The Kamakura Festival has a history of about 420 years to date and was usually held on the 14th to 16th days of the lunar new year in honour of the Water God (水神様). Since 1952, the date of the festival has been fixed on 15th February and together with the Bonten Festival, both events are jointly known as the Snow Festival.
Snow structures called the Kamakura are built at various locations from which children call out to people outside and offer a sweet wine called amaeko and mochi in the name of the Water God. During the festival, as many as 100 kamakuras are built within the city where locals gather to spend time with friends and family members while enjoying the amaeko and mochi. It used to be that the residents could build their own kamakuras anywhere but due to the increased vehicle traffic in the city, there were restrictions imposed on where the kamakuras could be built since 1969. In response to this change, mini kamakuras started popping up as they took up lesser space and were lit with candles at night thus giving rise to the establishment of the kamakura street which is a tourist hot spot.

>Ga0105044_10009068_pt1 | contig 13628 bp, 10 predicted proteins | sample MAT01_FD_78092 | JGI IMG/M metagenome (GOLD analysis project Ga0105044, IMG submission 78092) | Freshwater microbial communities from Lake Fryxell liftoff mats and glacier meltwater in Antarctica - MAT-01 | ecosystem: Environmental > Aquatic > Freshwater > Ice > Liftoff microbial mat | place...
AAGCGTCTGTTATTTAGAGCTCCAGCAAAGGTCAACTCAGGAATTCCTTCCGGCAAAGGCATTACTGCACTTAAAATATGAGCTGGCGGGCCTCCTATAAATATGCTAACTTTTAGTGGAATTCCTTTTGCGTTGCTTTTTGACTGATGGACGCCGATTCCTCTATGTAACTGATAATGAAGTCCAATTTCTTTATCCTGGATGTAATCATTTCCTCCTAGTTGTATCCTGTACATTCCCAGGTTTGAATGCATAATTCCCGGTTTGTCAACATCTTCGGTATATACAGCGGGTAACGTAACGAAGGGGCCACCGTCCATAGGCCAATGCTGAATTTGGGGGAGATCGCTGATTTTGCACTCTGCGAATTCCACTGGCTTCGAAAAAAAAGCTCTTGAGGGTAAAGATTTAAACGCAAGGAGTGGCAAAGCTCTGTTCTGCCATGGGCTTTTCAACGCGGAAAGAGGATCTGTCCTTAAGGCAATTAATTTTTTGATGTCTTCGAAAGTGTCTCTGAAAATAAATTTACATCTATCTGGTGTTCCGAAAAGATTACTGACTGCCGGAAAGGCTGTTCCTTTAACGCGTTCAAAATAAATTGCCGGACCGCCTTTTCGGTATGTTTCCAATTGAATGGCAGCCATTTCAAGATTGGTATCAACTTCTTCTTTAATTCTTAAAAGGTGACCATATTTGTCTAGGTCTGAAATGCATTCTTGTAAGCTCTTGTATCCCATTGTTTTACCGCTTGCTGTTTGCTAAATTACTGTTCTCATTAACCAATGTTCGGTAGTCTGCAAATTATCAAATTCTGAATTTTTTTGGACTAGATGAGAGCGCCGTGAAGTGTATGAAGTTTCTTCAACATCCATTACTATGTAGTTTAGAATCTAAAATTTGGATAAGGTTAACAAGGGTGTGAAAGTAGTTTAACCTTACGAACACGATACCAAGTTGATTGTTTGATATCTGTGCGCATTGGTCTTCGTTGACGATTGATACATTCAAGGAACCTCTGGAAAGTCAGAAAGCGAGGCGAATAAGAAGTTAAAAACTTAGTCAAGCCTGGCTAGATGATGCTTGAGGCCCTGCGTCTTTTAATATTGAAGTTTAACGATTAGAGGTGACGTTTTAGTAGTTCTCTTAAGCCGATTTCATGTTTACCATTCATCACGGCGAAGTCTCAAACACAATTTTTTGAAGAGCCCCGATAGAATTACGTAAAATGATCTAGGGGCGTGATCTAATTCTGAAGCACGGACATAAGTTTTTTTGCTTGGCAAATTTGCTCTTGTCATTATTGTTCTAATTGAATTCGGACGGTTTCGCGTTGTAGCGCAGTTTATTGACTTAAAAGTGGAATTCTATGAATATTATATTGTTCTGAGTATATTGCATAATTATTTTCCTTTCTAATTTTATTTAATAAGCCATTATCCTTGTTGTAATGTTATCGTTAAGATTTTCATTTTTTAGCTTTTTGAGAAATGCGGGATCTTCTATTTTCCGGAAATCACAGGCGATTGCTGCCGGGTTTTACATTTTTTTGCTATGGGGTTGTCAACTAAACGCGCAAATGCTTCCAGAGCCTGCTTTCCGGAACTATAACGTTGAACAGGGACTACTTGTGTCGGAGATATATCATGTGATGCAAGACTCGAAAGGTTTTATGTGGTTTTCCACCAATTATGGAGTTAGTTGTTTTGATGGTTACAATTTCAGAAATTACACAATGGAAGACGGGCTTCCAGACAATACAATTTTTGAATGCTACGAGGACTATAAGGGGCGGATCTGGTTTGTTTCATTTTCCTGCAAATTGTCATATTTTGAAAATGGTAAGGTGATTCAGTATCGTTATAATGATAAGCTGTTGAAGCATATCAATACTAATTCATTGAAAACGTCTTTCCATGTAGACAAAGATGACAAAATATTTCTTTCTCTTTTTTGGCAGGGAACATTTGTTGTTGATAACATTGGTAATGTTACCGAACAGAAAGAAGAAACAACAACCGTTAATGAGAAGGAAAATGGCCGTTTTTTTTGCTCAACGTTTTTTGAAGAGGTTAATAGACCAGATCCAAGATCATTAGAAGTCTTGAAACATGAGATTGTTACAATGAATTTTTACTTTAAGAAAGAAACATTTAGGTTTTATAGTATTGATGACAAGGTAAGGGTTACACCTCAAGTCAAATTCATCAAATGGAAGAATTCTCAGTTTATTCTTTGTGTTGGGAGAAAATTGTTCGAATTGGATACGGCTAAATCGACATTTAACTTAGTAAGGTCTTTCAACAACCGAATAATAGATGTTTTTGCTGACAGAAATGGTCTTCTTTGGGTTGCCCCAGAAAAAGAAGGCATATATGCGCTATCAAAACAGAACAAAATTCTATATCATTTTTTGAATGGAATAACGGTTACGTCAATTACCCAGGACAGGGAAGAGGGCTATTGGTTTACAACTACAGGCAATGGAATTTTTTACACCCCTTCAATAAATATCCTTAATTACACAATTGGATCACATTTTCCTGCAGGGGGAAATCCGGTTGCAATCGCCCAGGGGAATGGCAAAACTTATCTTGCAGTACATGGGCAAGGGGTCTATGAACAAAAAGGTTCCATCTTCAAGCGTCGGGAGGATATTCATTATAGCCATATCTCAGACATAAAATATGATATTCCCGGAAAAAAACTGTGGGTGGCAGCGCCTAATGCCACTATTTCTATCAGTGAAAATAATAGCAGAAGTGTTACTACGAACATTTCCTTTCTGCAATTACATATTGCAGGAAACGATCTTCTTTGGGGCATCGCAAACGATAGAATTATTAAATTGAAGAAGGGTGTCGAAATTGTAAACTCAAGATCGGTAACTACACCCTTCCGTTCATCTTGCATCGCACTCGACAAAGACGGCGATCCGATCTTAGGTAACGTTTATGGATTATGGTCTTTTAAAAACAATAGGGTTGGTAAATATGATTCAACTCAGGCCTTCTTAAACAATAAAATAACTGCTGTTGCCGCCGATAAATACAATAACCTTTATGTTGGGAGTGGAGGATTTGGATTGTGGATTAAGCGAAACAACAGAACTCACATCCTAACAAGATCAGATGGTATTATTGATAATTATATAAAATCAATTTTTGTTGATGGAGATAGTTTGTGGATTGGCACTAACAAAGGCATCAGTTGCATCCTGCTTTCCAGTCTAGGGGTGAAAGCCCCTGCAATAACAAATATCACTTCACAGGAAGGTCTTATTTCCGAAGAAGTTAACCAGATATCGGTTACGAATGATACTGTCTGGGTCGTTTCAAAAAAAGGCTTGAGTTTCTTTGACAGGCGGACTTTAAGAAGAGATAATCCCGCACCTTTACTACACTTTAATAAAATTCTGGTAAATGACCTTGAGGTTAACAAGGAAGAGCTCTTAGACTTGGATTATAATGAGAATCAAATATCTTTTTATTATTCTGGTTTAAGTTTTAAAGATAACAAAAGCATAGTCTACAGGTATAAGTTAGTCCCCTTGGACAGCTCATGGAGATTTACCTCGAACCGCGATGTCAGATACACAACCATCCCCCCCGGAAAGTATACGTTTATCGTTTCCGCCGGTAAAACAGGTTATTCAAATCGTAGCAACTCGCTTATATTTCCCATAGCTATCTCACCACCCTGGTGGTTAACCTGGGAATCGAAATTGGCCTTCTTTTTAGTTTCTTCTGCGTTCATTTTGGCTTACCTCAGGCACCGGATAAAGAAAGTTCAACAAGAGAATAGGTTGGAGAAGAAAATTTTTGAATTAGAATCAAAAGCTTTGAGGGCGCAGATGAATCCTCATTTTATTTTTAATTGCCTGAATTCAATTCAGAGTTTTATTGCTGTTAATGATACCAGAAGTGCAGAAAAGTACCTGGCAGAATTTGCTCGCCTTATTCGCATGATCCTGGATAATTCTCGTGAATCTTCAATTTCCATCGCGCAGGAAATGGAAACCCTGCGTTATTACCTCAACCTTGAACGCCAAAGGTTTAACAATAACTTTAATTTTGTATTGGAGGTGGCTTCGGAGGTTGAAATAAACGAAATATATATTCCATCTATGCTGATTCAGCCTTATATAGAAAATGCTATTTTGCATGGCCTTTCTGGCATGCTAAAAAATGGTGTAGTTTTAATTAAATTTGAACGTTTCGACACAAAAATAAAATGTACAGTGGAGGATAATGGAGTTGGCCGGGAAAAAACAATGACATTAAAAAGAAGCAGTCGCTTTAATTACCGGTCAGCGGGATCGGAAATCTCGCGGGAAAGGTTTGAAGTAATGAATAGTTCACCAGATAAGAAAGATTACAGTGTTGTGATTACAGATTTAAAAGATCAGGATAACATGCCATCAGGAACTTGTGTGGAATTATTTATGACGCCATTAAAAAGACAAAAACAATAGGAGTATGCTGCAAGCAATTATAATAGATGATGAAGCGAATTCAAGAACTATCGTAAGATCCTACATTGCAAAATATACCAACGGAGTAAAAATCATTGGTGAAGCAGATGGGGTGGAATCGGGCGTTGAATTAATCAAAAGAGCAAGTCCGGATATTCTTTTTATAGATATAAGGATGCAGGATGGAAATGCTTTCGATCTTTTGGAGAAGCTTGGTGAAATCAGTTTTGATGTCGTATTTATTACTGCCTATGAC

During the Edo era, the kamakura took on a different meaning from today whereby samurai families used the kamakuras to pray for their children’s growth and the avoidance of disasters. In merchant families, they prayed for the supply of good water to make their businesses flourish while children would use kamakuras as their playgrounds in the past. With the changing times, the festival has become more of a tourism event rather than for religious purposes.
The Hachinohe Enburi is a representative folk dance of the Hachinohe area meant to welcome the arrival of spring in the southern Aomori region and has been designated as an important intangible folk cultural asset. During the festival, the dance which also has the purpose of praying for bountiful harvests is performed by dancers who wear hats resembling a horse’s head. The signature feature of this dance is the head movements which resemble the actions of farmers planting the seeds and ploughing the land. About 30 groups of dancers will be performing during the 4-day festival which typically attracts an average of 250,000 visitors.
Now that you’ve read about the 5 snow festivals, hope that you’ll have the opportunity to explore them on your own and have a great time in the upcoming winter season!